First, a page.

Looked at another way, if the man is willing to pay 20 shillings for the first pound of tea, and 14 shillings for a second pound, then he is willing to pay a total of 34 shillings for two pounds of tea; in paying only 28 shillings for two pounds of tea, the man enjoys a consumer surplus of 6 shillings. Marshall then examines what might happen in the event that tea costs only 10 shillings per pound. Following the above framework, if the man purchases two pounds, his consumer surplus will rise to 14 shillings: the amount he is willing to pay (34 shillings) less the amount he actually pays (20 shillings). According to Marshall’s theory, this surplus will never decline, even as the man decides to purchase additional pounds of tea. For example, if a third pound of tea is worth 10 shillings to the man, he still enjoys a surplus of 14 shillings if he purchases a third pound of tea: the 44 shillings he would have been willing to pay for three pounds, less the 30 shillings he paid. In a later chapter of Principles of Economics, Marshall explores a similar notion of producer surplus, focusing on the amount of value a producer receives by selling a product at a certain price. Taken together, the concepts of consumer and producer surplus form the foundation of what modern economists call welfare economics (a theory of economics that focuses on the general well-being, or welfare, that individuals experience under certain economic conditions).

More Detailed Information

Economic surplus is closely related to the law of supply and demand. Supply refers to the quantity of a given product that producers are able (or willing) to sell over a range of prices, and demand refers to the quantity of a product that consumers are willing to buy over a range of prices. Since producers sell a product in order to earn as much money as possible (that is, to maximize producer surplus), and consumers buy a product with the aim of saving as much money as possible (thereby maximizing consumer surplus), the product’s price ultimately plays a key role in determining supply and demand. As the price of a product goes up, fewer consumers are willing to purchase it; in other words, demand decreases. Conversely, higher prices will make it desirable for producers to increase supply of their product. According to this model, producers and consumers are at cross purposes: producers want high prices, and consumers want low prices. In an efficient market these conflicting goals achieve a middle ground, so that the needs of both producers and consumers are satisfied. In other words, if supply and demand are balanced—that is, when a large number of consumers are able to purchase a product at a good price, and producers are able to earn a profit by selling to a large number of consumers—then an economic surplus for both consumers and producers will result. In this way, supply and demand work together to determine, and stabilize, the price of a particular good.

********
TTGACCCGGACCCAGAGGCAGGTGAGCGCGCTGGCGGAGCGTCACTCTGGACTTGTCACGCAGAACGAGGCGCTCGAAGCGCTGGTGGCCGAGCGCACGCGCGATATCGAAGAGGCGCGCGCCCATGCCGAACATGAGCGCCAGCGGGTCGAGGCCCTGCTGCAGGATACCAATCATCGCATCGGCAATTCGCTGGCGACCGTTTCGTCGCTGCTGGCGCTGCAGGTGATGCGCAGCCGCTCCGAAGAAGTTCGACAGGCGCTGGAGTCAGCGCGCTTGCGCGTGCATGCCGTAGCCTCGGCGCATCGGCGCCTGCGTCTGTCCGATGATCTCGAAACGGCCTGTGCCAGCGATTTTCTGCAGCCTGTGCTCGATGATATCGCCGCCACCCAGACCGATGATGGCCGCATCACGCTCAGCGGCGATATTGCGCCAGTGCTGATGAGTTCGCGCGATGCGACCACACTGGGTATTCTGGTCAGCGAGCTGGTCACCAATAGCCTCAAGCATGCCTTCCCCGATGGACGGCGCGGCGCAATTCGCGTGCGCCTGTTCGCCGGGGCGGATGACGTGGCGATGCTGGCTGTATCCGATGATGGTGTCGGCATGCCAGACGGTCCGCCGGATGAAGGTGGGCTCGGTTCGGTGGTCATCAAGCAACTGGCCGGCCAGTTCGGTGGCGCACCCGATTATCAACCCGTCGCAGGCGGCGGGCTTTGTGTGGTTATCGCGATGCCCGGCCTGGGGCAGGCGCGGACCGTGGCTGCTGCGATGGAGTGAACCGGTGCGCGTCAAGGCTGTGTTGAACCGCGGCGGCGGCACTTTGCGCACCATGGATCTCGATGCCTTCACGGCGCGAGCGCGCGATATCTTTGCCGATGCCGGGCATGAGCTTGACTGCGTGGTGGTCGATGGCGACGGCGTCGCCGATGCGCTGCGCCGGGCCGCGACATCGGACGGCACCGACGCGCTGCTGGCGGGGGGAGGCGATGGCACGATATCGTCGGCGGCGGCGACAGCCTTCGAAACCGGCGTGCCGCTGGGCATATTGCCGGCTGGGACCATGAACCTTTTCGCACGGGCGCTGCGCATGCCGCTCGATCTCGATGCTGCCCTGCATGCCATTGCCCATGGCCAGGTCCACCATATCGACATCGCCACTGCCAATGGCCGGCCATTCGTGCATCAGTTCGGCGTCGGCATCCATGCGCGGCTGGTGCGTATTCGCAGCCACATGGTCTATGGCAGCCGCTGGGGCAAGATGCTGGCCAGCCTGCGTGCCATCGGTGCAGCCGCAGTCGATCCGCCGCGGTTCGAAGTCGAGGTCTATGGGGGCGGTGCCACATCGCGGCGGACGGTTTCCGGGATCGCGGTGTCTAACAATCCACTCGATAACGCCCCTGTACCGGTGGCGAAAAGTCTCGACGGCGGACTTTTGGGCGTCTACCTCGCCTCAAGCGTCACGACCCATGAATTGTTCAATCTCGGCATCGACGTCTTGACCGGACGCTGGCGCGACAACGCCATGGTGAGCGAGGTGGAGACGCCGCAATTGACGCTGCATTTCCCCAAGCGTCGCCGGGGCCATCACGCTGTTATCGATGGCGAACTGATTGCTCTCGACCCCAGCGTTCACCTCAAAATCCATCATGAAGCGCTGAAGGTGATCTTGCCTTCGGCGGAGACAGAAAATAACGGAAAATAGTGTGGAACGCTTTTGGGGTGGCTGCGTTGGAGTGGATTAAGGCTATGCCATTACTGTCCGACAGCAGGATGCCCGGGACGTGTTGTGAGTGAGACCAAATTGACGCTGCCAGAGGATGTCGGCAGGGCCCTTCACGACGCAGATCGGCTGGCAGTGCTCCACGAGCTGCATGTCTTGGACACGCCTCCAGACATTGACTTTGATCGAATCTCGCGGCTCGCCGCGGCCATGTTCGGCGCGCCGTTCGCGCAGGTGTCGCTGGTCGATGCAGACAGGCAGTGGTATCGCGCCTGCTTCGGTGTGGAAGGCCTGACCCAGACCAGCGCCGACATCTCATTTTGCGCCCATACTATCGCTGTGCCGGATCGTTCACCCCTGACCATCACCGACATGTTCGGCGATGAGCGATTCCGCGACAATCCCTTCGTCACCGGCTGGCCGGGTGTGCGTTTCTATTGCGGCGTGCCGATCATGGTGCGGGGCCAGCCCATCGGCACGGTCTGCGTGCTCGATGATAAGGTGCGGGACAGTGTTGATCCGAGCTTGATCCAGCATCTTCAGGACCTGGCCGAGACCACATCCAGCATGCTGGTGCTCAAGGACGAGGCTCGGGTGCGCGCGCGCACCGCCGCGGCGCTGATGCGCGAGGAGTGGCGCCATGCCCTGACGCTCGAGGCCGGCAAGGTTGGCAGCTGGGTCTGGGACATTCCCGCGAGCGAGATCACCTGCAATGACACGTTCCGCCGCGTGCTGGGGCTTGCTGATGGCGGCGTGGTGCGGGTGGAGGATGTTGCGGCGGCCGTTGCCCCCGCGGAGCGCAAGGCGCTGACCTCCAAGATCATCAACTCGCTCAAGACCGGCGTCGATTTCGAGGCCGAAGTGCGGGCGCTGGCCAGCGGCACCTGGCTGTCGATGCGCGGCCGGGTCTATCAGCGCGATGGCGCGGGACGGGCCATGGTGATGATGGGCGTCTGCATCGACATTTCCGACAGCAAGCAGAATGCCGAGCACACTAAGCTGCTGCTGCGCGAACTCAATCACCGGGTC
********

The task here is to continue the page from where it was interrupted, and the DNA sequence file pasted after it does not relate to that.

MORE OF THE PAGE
Recent Trends

Unfortunately markets never achieve ideal efficiency. Various outside factors, known as externalities, can disrupt the balance of supply and demand, in ways that can have a negative impact on economic surplus. In economic terms externalities refer to the effects that an economic activity can have on individuals or groups who do not directly participate in the economic activity. In some cases an externality can be positive, as when a manufacturer opens a new factory, creating jobs and boosting the economy of a specific community in general. In other instances, however, externalities can have a damaging effect on the economy. In recent decades one externality that has exerted a devastating impact on the economy is pollution. In the manufacturing process some degree of pollution is inevitable. Producers must consume fuel in order to operate machinery, which creates air pollution; production also creates waste, which increases the size of landfills and subsequently threatening the ecology of a community or region. In certain respects pollution can undermine the positive effects of an economic surplus by diminishing the overall quality of life of the community. In addition, health problems resulting from pollution can have a direct impact on the economic well-being of a community; for example, lost work time can lead to decreased production while also eroding the purchasing power of the individual consumer who is unable to work to his or her full capacity. In this scenario both consumer and producer surplus are diminished.